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Now America Must Help the Millions of Afghans It Left Behind

Engaging with a Taliban government will be painful. Washington will have to do it anyway.

By , a columnist at Foreign Policy and an adjunct professor at American University’s School of International Service.
An Afghan child walks near abandoned military uniforms in Kabul.
An Afghan child walks near abandoned military uniforms as he waits to leave Kabul’s airport on Aug. 16. Wakil Kohsar/AFP via Getty Images

Leaving Afghanistan

Since the Taliban entered Kabul on Aug. 15, U.S. focus has rightly centered on evacuating Americans and vulnerable Afghans, and more than 100,000 were flown out of Afghanistan in a historic effort. Many more Afghan allies remain behind, at risk of reprisal from the Taliban, and U.S. President Joe Biden pledged to bring them to safety. When he and U.S. Secretary of State Antony Blinken talk of the “enduring” U.S. commitment to Afghanistan, they are primarily talking about finishing the evacuation.

For every Afghan who made it out, there are countless others left behind. The United States’ enduring commitment must include work to ensure those left behind are not forgotten, by pushing Afghanistan’s new rulers to deliver for their people. That will take a level of engagement with—and even support for—the Taliban that will be unpalatable yet critical for a stable Afghanistan. And a stable Afghanistan is not only a moral imperative but a strategic one, from the point of view of the United States and most countries in the region.

It will not be easy to engage the Taliban after fighting against it for 20 years, even though the United States worked closely with the group to evacuate as many Americans and Afghans from the country as possible in the final days of its military presence. The Taliban has offered encouraging statements about human rights, freedom of movement for women, and education for girls; and it has declared amnesty against retribution for all Afghans and promised them the freedom to travel. But it has also belied these promises with wanton brutality and a return to the kind of harsh, Islamist regime that ruled the country in the late 1990s. Part of that is due to a division between the more moderate Taliban that has spent the past two years negotiating with the United States and Kabul in Qatar, and the more militant, battle-hardened fighters who swarmed violently over the country in the last four months.

Since the Taliban entered Kabul on Aug. 15, U.S. focus has rightly centered on evacuating Americans and vulnerable Afghans, and more than 100,000 were flown out of Afghanistan in a historic effort. Many more Afghan allies remain behind, at risk of reprisal from the Taliban, and U.S. President Joe Biden pledged to bring them to safety. When he and U.S. Secretary of State Antony Blinken talk of the “enduring” U.S. commitment to Afghanistan, they are primarily talking about finishing the evacuation.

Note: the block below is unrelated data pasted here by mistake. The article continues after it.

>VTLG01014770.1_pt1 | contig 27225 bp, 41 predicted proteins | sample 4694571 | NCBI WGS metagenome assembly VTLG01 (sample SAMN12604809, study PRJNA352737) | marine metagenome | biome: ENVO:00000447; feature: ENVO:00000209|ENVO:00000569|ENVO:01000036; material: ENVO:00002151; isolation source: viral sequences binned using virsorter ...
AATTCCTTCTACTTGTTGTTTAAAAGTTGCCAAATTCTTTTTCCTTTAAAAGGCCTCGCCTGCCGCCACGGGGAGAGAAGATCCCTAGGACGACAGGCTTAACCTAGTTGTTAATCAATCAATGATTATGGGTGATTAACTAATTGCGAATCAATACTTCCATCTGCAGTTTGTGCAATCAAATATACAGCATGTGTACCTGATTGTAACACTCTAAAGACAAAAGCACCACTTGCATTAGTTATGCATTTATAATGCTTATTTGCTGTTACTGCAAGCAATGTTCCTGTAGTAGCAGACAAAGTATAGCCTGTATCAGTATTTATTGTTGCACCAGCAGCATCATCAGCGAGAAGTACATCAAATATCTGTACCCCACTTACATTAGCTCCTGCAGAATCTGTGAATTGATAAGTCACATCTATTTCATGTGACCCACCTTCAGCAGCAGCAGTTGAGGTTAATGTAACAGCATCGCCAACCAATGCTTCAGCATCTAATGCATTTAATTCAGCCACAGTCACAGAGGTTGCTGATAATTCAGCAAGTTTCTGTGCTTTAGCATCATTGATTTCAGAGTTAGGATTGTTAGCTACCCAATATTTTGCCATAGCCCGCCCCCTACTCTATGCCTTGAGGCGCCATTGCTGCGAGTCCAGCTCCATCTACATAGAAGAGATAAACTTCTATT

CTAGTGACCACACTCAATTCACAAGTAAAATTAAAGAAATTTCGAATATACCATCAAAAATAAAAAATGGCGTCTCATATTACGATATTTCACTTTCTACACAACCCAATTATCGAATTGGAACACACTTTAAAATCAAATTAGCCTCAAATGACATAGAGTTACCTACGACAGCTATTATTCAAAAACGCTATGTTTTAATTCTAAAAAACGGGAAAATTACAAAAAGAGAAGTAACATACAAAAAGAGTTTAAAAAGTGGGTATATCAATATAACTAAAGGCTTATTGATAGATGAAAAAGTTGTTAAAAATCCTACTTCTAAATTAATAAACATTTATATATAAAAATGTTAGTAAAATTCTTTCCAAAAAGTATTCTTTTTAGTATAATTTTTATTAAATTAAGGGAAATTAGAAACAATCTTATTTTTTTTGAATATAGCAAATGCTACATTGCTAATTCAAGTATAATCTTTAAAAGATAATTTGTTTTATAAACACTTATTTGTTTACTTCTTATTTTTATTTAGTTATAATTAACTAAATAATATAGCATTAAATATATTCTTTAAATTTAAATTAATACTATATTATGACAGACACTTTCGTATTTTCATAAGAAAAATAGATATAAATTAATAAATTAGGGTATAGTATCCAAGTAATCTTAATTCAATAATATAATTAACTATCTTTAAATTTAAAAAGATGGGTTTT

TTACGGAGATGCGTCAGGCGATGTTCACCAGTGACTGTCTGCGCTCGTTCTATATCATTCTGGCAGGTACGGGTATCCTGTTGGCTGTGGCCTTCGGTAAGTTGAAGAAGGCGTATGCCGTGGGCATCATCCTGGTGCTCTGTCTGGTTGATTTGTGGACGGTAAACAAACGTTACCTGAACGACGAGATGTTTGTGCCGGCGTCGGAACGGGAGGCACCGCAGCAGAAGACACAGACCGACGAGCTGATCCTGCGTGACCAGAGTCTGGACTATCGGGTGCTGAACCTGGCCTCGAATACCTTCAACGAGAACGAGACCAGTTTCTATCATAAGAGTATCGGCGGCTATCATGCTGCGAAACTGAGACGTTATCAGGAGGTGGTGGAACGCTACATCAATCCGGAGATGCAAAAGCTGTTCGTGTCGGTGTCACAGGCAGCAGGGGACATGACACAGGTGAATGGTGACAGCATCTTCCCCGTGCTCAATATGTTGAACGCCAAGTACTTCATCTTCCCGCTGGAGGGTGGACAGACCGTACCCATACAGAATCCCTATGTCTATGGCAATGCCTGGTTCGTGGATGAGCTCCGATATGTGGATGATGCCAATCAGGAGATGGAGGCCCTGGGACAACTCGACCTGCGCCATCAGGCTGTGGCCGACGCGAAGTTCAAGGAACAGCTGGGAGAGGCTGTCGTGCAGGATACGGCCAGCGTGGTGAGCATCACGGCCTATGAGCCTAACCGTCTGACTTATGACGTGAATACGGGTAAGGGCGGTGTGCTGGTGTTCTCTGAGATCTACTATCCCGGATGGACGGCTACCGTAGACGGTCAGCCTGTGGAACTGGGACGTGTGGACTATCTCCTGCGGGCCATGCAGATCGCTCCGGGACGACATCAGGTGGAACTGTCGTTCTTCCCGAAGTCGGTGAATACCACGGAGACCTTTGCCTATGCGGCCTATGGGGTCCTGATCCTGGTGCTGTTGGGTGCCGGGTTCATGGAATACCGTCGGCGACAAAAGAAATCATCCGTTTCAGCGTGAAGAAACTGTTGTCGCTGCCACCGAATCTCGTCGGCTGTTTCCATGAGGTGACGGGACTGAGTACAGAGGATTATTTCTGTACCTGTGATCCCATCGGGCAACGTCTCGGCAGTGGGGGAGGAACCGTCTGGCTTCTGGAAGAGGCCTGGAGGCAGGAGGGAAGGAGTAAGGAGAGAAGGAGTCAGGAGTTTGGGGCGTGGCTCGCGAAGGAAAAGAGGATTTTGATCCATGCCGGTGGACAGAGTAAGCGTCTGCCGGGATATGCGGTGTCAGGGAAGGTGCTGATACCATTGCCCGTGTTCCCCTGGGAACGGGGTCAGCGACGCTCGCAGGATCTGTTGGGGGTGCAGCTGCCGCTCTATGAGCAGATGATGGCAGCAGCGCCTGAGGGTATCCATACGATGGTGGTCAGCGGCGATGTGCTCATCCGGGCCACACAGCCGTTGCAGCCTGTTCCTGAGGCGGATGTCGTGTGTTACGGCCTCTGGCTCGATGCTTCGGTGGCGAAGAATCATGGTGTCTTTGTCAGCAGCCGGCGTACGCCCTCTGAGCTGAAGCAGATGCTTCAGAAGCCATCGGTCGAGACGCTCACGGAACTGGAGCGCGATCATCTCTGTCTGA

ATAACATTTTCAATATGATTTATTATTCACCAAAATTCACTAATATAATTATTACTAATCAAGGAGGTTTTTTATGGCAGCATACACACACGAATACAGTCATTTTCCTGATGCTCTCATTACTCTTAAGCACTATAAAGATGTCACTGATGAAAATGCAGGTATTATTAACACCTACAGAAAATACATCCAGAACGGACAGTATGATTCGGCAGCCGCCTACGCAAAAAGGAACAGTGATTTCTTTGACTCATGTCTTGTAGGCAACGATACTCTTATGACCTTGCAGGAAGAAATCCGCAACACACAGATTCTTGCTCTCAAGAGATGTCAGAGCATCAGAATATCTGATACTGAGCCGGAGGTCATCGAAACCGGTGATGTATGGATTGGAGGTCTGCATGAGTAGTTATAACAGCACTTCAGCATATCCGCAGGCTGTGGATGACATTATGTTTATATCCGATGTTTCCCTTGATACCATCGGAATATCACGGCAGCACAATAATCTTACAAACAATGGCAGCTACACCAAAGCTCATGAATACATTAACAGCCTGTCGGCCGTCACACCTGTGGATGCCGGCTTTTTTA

For every Afghan who made it out, there are countless others left behind. The United States’ enduring commitment must include work to ensure those left behind are not forgotten, by pushing Afghanistan’s new rulers to deliver for their people. That will take a level of engagement with—and even support for—the Taliban that will be unpalatable yet critical for a stable Afghanistan. And a stable Afghanistan is not only a moral imperative but a strategic one, from the point of view of the United States and most countries in the region.

It will not be easy to engage the Taliban after fighting against it for 20 years, even though the United States worked closely with the group to evacuate as many Americans and Afghans from the country as possible in the final days of its military presence. The Taliban has offered encouraging statements about human rights, freedom of movement for women, and education for girls; and it has declared amnesty against retribution for all Afghans and promised them the freedom to travel. But it has also belied these promises with wanton brutality and a return to the kind of harsh, Islamist regime that ruled the country in the late 1990s. Part of that is due to a division between the more moderate Taliban that has spent the past two years negotiating with the United States and Kabul in Qatar, and the more militant, battle-hardened fighters who swarmed violently over the country in the last four months.

Soon, the reality of governing a country devastated by four decades of war and beset by interlocking political, security, and economic crises will sink in. The new government will face mounting challenges, including a plummeting currency, soaring inflation, and widespread food insecurity. Restarting the motors of the state—from opening the banks and the airport to providing basic services like electricity—has become even more difficult because many government employees have either fled the country or are in hiding, fearful of reprisals despite the Taliban’s promises of amnesty.

The world can’t afford to ignore this perfect storm.

The Taliban is aware it won’t be able to run the country or attract the enormous foreign support it will need to rebuild without establishing legitimacy among everyday Afghans and the international community, all of whom are skeptical the group has shed its bloody, repressive past. That gives the United States and the international community potentially enormous leverage. But that leverage must be used for more than transactional deals in order to secure further evacuations of Afghans from the country.

First, the United States, its allies, countries in the region, and the Taliban all have an interest in fighting terrorist groups such as the local affiliate of the Islamic State, which claimed responsibility for last week’s suicide bombing at the Kabul airport that killed more than 100, including 13 Americans. For anyone who says the United States doesn’t have strategic interests in Afghanistan, just look at Yemen, where similar conditions have now made the country the epicenter of the terrorist threat against the United States and created the one of the world’s greatest humanitarian catastrophes, which is helping fuel a global migrant crisis.